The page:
3 out of 4 stars
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"We all must choose to face our Goliaths rather than shrink and tremble in fear at the size of a giant."
Rex Ledford lived a life full of hardship and poverty. His family resided in a rented slab shack built under the transmission lines that fed power to the city of Cramerton, but their house had no electricity, no running water, and no window. The only certain in his life was that his dad, Paul Ledford, would be drunk during the weekends. His dad's alcohol addiction and drunken rages made their lives miserable. The only person who provided them a sense of stability in such an unstable environment was his mom, Lucy Hooper. Things changed when his drunk dad smashed a heavy, thick, clear glass, peanut butter mug on her head. Years after Rex Ledford learned about the mustard seed faith, a little puckerdilly kiss was planted right on his lips.
The Puckerdilly Kiss is a full retrospect of Rex Ledford's day-to-day struggle for survival from a dysfunctional family, abusive and alcoholic father, extreme poverty, his own daredevil antics and meritorious saga, his amazing 62-year long love story with Marie Cherry, and their extended families. I enjoyed flipping on the pages for the preserved photos with names carefully peppered in between the contents. It's a labor of love that would constantly remind them of Rex and Marie Cherry Ledford, their extended families, and their children's younger years. All characters are likable other than Paul who experienced redemption shortly before he died.
I have not immersed myself in reading any memoir other than this book. The writing style and the narrations left me engrossed like an open-mouthed little child making videos of the story on the mind while listening to a proficient storyteller. The story still lingers on my mind long after reading it. If filmed, this could produce a thriller action movie full of twists with romance, faith, and familial touches.
This nonfiction book is narrated from the first-person point of view of Rex Ledford. Only the epilogue is in Teressa Ledford Woodward's perspective. I admire her for capturing her dad's voice and the essence of his style in an excellent art of ventriloquism. I laugh, cry, and hold my breath on her father's stunts while reading the story. Rex Ledford's childhood life made me cry. It reminded me of my own which was pestered with misery brought by poverty, and abusive and alcoholic father.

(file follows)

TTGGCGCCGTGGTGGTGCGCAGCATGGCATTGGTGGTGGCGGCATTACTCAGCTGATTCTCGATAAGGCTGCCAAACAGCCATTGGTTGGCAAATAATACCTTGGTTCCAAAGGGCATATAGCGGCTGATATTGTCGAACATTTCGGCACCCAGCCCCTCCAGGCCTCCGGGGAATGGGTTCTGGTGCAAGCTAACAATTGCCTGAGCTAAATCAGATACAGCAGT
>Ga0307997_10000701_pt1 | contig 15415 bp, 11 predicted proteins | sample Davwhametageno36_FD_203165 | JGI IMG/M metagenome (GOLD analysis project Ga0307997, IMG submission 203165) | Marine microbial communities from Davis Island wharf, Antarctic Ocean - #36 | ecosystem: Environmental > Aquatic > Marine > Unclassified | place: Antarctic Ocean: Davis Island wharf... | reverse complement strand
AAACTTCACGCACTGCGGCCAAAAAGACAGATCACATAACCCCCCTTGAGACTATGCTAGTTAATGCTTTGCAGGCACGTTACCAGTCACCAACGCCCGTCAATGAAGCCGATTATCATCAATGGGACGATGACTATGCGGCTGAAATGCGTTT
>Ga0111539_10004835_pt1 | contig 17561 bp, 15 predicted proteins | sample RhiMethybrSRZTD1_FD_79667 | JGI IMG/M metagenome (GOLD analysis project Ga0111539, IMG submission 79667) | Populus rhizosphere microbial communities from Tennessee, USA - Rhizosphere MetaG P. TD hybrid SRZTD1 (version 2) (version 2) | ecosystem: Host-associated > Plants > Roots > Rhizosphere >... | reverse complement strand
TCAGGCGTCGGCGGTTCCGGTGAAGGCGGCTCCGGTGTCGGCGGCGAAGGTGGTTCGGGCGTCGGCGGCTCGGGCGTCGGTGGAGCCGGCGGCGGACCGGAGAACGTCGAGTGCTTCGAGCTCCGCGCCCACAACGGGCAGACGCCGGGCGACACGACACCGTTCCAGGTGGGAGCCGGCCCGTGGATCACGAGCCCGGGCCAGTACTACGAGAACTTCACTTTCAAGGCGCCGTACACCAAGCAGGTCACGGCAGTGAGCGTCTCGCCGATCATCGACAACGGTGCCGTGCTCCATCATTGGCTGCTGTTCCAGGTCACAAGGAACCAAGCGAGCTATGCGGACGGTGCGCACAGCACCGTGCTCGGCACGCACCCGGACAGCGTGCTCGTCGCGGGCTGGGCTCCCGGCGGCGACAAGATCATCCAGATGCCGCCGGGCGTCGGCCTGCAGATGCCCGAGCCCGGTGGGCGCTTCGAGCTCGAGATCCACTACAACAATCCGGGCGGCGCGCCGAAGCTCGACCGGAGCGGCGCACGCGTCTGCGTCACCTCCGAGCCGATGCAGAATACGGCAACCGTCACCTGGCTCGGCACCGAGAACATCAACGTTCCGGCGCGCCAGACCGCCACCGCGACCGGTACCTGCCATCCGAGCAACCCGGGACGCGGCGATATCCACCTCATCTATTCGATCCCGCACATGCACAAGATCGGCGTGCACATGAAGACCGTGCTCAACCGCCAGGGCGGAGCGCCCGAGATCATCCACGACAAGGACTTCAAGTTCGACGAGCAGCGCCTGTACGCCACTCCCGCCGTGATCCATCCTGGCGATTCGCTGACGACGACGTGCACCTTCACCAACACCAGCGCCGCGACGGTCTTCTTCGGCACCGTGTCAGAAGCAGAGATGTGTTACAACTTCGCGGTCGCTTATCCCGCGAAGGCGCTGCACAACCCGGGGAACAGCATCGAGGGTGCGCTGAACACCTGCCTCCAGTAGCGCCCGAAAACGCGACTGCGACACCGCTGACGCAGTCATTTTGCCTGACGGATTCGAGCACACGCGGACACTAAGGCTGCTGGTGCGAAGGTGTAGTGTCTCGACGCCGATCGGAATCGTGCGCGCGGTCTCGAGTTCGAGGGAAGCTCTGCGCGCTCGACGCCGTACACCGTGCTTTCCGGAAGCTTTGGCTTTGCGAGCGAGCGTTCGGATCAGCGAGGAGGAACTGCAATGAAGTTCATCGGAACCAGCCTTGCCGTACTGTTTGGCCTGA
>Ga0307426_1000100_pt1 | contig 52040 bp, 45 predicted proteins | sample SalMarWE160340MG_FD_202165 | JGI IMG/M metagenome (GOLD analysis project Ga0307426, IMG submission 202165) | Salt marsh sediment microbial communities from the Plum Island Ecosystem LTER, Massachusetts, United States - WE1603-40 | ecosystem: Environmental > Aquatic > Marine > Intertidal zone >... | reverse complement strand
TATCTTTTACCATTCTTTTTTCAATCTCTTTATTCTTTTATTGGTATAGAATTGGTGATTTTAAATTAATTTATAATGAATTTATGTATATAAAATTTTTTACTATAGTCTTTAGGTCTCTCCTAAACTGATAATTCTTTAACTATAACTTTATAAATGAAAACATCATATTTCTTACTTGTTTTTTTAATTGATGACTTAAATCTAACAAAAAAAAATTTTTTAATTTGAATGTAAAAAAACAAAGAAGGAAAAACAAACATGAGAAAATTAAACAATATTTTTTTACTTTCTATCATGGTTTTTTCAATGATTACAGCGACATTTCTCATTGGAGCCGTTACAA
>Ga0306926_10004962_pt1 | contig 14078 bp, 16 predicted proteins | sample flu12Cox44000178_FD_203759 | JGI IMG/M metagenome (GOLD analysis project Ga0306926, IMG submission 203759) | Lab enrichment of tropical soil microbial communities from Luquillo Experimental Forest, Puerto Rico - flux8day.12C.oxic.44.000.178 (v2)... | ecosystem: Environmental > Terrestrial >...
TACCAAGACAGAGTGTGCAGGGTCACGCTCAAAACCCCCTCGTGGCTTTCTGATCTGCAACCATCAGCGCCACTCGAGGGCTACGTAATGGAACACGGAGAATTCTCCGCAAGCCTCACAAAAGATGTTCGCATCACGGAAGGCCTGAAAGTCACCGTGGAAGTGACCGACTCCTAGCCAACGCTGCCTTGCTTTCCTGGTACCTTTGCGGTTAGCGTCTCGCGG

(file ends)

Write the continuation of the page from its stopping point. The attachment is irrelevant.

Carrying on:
All audiences would love this collection of true, yet unbelievable stories from the lives of Rex and Marie Cherry Ledford, their extended families, and their children. I recommend this book to all audiences above 18 years old because the daredevil antics Rex Ledford tried as a kid might be followed by the young audiences that might create catastrophic consequences. Aside from that, subjects about abuse and alcohol are not suitable for very young audiences.
I rate The Puckerdilly Kiss by Teressa Ledford Woodward 3 out of 4 stars. Despite the few errors I have noticed while reading this book, I'm confident enough to say that everyone will like and enjoy reading it. Those who are not into memoir would surely exclude this book. There are a lot of quotes I like in it. I admire Rex Ledford when he declined his dad's invitation to drink saying, “I won’t have that stuff around my children. It has ruined your family; it won’t ruin mine."
The Puckerdilly Kiss
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